It is 4 cm long, beginning proximally at the transverse carpal ligament and ending at the aponeurotic arch of the hypothenary muscles.
Guyon’s canal is a fibro-osseous tunnel that extends from the transverse carpal ligament in the proximal aspect of the pisiform to the origin of the hypothenary muscles in the hook of the hamate.
Guyon’s canal anatomy
- Roof: palmar ligament, palmaris brevis muscle, and hypothenar connective tissue.
- Floor: transverse carpal ligament, pisohamate ligament, pisometacarpal ligament, tendons of the deep flexor of the fingers and abductor muscle of the middle finger.
- Lateral wall: hamate hook, transverse carpal ligament and flexor tendons.
- Medial wall: pisiform bone, flexor carpi ulnaris tendon, adductor muscle of the little finger.
- Ulnar nerve: it bifurcates within the canal towards the deep (more radial) and superficial (more ulnar) branches.
- Ulnar artery and ulnar vein.
- Veins associated with the ulnar nerve.
At the level of the hamate hook, the canal forks into two canals: the first canal contains the superficial ulnar nerve and the ulnar artery, and the second canal contains the deep ulnar nerve.
These are separated by the fibrous arch of the flexor digiti minimi brevis, or the muscle itself attaches to the hook of the hamate.
The digiti minimi muscle may occasionally have an abnormal presence in Guyon’s canal. It was present in 25% of the population and can cause compression leading to Guyon’s canal syndrome.
It was described and named by Dr. Jean Casimir Felix Guyon, a French urologist in 1861.
Guyon’s canal syndrome
Guyon’s canal syndrome or ulnar nerve syndrome or manubrial palsy are the result of compression of the ulnar nerve as it passes through Guyon’s canal.
The epidemiology of Guyon’s canal syndrome is not well documented due to a paucity in the literature.
Some conditions that make patients more prone to developing Guyon’s canal syndrome are ganglion cysts, hamate fracture hook, and repetitive trauma (common in cyclists due to handlebar compression).
Guyon’s canal contains the deep branch of the ulnar nerve, which branches into a motor and a sensory branch. Symptoms depend on the involvement of the various branches of the ulnar nerve and include the following:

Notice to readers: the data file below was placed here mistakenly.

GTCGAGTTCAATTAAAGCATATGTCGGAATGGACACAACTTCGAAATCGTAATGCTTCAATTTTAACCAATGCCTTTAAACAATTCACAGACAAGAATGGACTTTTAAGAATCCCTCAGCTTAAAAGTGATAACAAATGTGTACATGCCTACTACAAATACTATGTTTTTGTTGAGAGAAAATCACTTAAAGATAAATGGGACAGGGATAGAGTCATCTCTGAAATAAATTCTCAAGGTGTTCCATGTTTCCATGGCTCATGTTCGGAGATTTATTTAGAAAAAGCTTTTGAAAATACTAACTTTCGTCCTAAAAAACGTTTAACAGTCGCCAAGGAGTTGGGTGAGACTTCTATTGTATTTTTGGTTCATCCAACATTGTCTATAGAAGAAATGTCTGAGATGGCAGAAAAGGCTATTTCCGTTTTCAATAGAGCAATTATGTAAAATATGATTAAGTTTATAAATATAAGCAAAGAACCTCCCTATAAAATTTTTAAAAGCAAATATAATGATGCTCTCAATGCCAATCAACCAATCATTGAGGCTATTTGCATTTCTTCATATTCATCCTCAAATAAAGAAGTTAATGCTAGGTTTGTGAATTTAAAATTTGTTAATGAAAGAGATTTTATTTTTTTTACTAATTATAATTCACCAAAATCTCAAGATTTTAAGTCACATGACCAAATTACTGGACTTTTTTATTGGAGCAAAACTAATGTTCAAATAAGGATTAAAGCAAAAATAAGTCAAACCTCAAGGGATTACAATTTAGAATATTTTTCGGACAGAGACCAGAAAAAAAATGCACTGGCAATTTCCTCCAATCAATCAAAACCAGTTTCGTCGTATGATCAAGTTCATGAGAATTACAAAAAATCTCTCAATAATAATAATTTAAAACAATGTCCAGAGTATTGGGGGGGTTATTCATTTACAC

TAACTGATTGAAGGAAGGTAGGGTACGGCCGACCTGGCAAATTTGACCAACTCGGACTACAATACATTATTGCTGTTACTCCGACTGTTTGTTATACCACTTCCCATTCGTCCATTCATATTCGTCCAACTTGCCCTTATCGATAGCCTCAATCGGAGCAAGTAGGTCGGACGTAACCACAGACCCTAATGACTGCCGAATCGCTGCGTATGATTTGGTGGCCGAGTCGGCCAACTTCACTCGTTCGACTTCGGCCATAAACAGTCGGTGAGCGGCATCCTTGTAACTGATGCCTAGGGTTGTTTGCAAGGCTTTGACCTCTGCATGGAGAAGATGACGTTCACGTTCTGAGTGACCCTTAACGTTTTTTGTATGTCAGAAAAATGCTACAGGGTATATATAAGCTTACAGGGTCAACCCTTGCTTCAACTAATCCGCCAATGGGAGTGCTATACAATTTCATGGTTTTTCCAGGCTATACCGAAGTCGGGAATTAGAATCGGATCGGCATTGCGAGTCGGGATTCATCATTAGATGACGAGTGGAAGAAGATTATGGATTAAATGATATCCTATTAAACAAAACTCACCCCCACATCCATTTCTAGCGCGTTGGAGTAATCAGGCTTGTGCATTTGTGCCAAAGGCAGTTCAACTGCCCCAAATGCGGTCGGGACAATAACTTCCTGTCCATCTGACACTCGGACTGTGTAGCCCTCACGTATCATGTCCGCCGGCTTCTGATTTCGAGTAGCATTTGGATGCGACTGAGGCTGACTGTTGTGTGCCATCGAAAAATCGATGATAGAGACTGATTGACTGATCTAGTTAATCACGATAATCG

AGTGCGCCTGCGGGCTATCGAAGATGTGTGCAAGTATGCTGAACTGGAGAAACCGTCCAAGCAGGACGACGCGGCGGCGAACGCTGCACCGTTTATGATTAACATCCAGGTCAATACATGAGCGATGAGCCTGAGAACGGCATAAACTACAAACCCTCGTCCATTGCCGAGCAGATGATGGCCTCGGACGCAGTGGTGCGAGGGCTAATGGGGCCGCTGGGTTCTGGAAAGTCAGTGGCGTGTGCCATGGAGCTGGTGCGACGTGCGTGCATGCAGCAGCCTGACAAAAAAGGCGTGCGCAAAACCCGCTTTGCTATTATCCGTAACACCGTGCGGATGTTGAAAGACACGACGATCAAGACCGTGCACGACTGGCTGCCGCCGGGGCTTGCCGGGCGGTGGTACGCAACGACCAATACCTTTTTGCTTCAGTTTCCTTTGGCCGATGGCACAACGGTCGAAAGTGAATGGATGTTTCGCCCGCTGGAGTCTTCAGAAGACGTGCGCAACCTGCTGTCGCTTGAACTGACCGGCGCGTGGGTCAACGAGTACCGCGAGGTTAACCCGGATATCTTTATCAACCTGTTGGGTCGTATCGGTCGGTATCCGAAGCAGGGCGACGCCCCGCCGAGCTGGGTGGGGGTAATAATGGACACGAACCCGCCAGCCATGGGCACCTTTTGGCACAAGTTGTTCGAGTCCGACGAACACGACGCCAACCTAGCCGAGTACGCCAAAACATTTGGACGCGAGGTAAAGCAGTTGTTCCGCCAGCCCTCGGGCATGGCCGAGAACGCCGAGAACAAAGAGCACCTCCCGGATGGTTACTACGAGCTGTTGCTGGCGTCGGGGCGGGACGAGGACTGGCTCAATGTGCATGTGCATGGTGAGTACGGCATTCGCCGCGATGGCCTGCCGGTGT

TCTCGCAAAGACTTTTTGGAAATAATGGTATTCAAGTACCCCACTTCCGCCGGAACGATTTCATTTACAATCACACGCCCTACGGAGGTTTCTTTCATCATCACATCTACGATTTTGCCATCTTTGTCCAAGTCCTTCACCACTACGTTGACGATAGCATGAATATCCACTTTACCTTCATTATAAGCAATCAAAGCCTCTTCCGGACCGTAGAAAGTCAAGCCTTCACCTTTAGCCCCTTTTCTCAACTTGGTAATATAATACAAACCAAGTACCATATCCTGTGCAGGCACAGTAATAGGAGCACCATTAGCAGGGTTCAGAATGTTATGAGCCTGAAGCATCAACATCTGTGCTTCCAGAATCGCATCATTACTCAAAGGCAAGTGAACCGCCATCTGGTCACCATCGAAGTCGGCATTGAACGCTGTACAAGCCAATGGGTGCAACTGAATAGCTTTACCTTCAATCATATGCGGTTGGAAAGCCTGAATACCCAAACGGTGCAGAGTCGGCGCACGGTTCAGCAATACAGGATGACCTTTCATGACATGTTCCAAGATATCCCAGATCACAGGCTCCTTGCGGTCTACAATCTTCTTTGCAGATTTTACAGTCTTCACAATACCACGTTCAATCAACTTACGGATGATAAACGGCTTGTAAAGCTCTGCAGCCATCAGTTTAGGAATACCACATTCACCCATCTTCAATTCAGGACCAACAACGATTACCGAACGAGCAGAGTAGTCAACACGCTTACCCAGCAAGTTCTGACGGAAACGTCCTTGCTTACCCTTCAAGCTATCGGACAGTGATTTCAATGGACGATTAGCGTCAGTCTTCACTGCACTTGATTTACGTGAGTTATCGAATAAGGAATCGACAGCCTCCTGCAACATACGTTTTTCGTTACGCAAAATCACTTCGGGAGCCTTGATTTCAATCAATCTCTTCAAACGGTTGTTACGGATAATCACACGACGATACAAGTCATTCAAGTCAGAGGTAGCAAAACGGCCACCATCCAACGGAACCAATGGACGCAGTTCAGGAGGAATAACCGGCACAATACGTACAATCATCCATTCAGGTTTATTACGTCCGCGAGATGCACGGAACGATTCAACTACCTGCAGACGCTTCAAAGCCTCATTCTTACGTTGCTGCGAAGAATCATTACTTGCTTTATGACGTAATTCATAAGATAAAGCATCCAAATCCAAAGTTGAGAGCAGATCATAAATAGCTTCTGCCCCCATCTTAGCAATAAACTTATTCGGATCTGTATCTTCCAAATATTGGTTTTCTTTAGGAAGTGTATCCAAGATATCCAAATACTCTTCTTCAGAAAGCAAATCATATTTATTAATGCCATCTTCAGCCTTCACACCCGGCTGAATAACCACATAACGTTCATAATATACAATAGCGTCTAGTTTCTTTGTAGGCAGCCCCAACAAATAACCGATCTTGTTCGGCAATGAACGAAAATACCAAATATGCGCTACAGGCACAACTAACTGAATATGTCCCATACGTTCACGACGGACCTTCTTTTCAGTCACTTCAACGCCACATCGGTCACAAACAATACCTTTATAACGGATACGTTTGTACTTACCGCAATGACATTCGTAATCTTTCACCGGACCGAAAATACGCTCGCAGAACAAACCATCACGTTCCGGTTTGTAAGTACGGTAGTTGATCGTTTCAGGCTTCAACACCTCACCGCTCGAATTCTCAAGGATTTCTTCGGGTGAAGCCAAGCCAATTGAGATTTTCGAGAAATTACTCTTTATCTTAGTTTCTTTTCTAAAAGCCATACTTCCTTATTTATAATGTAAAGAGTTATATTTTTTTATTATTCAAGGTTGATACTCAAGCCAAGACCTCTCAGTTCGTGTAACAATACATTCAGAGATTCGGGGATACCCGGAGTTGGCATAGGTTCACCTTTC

- Pain and impaired sensation in the ulnar middle of the sensory supply of the deep branch of the ulnar nerve.
- Weakness in flexion, abduction and opposition of the little finger (interaction of the hypothenary muscles).
- Weakness in digit adduction and abduction (interosseous innervation).
- Extension of the MCP and flexion of the PIP (innervation to the third and fourth lumbrical) resulting in the characteristic ulnar claw.
Radiography of the wrist may be helpful in identifying hamate hook fractures.
Ultrasound is helpful in identifying ulnar artery thrombosis, which can result in compression of the ulnar nerve. Ganglion cysts and soft tissue tumors such as lipomas that cause compression of the ulnar nerve can also be identified.
Abnormally thick ligaments, muscle variant, and nerve pathways can also be identified.
Magnetic Resonance (MRI)
Magnetic resonance imaging is only indicated in patients who have symptoms inconsistent with ultrasound findings, symptoms that persist after surgery, and a suspicion of massive injury.
T1-weighted MRI is the preferred method for identifying structures in Guyon’s canal.
MRI findings are similar to ultrasound, however, MRI is more sensitive and accurate. Additionally, the size and intensity of the ulnar nerve signal can be assessed on an MRI.
Treatment and prognosis
Treatment of Guyon’s canal syndrome is dictated by its etiology.
Conservative treatment includes physical therapy exercises, non-steroidal anti-inflammatory drugs (NSAIDs), and wrist bands.
Surgery may be indicated in some patients who have not responded to conservative treatment or if an acute cause such as ulnar artery thrombosis has been identified.